January 12, 2016
Charles Perrault’s 388th Birthday
What's that story, with the glass slipper and the pumpkin that turns into a carriage? How about the one where a princess falls into a deep sleep when she pricks her hand on a spindle? We owe the Cinderella and Sleeping Beauty narratives we've known since childhood to Charles Perrault, the 17th-century French author and academician. Perrault was born in Paris 388 years ago today, and spent most of his life in the court of Louis XIV. He began writing his famous stories only in his late sixties, after having retired.
For today's Doodle, artist Sophie Diao created tableaux for Perrault's "Mother Goose" stories (Les Contes de ma Mère l'Oye, 1697): Cinderella, Sleeping Beauty, and Puss in Boots.
Perrault's stories set the standard for the modern fairy tale. Perrault borrowed basic plots and the familiar opening "once upon a time" (il était une fois) from traditional stories told aloud, while modernizing them with both fashionable embellishments and the very act of putting them into writing. (The publication of the tales coincides with the rise of the modern novel: they came after Don Quixote and La Princesse de Clèves, but before Robinson Crusoe and Tom Jones). The backbone of these fairy tales persist within contemporary novels and movies, making our reading or cinema-going a fundamentally optimistic venture: when we hear "once upon a time," we've come to expect—and anxiously await—a "happily ever after."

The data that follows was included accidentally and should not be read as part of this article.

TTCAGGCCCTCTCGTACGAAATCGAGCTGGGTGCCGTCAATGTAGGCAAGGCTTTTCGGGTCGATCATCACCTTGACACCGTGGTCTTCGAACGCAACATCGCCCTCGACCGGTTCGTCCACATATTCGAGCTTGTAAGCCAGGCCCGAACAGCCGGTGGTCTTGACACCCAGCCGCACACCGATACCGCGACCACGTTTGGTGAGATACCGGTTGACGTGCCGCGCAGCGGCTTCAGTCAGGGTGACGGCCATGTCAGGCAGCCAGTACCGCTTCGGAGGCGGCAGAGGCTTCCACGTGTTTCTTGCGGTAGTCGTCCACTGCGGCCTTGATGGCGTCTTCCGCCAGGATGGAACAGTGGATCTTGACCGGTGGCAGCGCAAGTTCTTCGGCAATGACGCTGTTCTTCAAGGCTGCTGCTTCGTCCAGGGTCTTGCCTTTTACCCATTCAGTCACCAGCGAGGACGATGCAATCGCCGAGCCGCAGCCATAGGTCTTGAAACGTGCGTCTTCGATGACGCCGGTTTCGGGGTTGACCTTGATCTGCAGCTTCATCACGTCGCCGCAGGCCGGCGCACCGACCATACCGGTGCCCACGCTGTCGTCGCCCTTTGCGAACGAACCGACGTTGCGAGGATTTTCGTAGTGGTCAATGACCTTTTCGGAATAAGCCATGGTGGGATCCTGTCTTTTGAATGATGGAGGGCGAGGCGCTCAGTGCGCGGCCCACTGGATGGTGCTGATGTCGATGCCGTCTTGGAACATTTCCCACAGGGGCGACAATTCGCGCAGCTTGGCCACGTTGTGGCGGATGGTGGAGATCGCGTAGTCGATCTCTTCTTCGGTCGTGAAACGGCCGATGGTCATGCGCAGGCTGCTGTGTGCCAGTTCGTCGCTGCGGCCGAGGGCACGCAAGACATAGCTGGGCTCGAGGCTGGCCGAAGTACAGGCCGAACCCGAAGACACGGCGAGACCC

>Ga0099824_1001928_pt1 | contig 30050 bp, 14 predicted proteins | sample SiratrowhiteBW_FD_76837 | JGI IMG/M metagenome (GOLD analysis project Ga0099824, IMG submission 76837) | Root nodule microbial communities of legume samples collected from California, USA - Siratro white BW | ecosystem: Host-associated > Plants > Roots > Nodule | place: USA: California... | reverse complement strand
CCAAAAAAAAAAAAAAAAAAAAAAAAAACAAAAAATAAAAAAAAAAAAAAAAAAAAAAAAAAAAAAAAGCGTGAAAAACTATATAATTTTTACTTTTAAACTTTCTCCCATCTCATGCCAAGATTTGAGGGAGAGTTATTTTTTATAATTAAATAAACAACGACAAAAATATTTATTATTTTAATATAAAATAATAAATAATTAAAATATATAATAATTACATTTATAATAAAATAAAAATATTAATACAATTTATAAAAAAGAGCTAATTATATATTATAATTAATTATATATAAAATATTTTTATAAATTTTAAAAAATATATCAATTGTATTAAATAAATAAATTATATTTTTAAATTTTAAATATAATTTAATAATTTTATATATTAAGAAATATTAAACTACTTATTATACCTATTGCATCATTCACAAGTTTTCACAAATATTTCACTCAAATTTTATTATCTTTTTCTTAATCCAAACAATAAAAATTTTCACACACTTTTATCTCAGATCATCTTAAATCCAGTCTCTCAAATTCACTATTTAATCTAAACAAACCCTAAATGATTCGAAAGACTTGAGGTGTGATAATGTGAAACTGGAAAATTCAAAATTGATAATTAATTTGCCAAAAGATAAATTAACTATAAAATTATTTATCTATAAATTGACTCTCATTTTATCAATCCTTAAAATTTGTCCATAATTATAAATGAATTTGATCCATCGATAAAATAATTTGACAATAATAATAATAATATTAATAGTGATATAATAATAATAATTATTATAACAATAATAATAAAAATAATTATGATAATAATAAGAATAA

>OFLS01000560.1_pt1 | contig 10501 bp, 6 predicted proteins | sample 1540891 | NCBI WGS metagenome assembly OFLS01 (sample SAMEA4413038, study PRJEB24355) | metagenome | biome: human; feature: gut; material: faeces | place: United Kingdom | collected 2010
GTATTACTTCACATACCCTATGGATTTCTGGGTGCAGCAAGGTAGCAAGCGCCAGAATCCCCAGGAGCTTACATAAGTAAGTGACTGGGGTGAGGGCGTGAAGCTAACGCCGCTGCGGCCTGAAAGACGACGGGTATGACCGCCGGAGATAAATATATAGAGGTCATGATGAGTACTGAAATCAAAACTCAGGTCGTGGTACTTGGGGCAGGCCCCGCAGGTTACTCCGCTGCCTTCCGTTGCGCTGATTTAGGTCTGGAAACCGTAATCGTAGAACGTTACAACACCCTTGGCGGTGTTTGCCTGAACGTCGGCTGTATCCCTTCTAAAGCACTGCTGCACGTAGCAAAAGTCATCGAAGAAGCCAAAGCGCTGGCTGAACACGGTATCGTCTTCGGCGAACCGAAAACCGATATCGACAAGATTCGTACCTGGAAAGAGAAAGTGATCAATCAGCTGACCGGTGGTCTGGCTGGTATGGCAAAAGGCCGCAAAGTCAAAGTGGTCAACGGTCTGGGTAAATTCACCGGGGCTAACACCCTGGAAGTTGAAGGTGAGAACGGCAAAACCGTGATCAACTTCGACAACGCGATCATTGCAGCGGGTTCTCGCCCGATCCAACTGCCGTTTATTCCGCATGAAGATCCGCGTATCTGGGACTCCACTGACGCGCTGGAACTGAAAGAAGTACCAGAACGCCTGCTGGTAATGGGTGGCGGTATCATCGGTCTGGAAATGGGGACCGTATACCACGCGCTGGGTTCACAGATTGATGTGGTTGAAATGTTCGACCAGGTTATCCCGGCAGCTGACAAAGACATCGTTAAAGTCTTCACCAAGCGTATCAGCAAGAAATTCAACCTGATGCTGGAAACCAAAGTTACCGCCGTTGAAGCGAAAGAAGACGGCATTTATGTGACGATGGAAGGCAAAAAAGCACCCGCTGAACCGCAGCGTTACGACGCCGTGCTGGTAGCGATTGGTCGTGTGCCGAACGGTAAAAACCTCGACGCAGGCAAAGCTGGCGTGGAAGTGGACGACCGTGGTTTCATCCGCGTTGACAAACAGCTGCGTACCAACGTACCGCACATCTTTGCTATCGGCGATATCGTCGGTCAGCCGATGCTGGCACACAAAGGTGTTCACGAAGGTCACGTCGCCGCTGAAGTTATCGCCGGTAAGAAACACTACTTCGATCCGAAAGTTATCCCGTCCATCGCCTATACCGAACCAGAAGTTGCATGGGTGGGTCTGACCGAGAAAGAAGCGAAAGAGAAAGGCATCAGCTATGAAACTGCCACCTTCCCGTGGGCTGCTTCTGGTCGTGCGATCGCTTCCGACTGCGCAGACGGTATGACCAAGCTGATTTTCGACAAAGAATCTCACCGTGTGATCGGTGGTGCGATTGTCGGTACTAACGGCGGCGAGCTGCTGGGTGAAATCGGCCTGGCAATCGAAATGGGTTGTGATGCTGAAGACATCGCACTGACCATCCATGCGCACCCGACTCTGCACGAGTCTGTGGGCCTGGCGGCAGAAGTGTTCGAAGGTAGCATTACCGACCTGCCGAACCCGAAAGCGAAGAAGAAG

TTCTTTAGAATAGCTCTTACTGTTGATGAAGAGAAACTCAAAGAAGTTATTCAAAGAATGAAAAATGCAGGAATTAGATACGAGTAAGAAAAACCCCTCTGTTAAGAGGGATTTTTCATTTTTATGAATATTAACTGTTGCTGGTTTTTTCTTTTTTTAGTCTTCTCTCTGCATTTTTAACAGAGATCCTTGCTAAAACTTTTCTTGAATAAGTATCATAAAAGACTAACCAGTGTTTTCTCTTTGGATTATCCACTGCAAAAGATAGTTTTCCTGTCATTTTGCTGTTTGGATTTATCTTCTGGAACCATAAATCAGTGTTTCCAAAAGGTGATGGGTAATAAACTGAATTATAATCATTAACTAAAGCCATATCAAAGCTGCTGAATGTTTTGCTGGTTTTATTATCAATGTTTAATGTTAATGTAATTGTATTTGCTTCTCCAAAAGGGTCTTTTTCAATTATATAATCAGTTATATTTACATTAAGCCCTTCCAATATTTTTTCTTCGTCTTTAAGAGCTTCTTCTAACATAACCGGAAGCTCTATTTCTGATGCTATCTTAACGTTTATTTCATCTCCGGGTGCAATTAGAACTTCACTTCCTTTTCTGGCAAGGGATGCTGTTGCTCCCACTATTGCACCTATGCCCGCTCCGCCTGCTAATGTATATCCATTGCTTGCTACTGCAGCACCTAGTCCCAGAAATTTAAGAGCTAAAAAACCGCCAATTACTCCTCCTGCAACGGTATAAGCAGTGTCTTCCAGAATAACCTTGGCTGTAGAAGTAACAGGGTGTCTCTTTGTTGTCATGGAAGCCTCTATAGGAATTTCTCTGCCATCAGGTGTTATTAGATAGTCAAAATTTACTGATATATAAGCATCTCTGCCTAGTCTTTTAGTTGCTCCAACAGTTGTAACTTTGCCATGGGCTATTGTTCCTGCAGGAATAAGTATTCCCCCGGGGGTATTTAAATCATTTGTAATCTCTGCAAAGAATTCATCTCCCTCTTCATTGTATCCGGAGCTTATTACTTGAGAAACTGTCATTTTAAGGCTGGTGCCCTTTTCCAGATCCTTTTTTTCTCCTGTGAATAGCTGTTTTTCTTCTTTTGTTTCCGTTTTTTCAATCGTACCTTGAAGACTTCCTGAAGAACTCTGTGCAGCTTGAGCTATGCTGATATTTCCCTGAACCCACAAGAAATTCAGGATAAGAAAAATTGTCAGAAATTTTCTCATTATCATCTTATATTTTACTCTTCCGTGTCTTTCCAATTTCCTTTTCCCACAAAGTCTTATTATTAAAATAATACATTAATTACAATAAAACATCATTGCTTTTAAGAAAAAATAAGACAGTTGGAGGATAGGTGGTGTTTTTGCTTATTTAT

Remember the "seven-league boots" from Sleeping Beauty? How about the shape-shifting ogre in Puss in Boots? Remind yourself with an English translation of Perrault's stories, or check out an illustrated 18th-century edition with text in both English and French.
Sketches for the doodle by artist Sophie Diao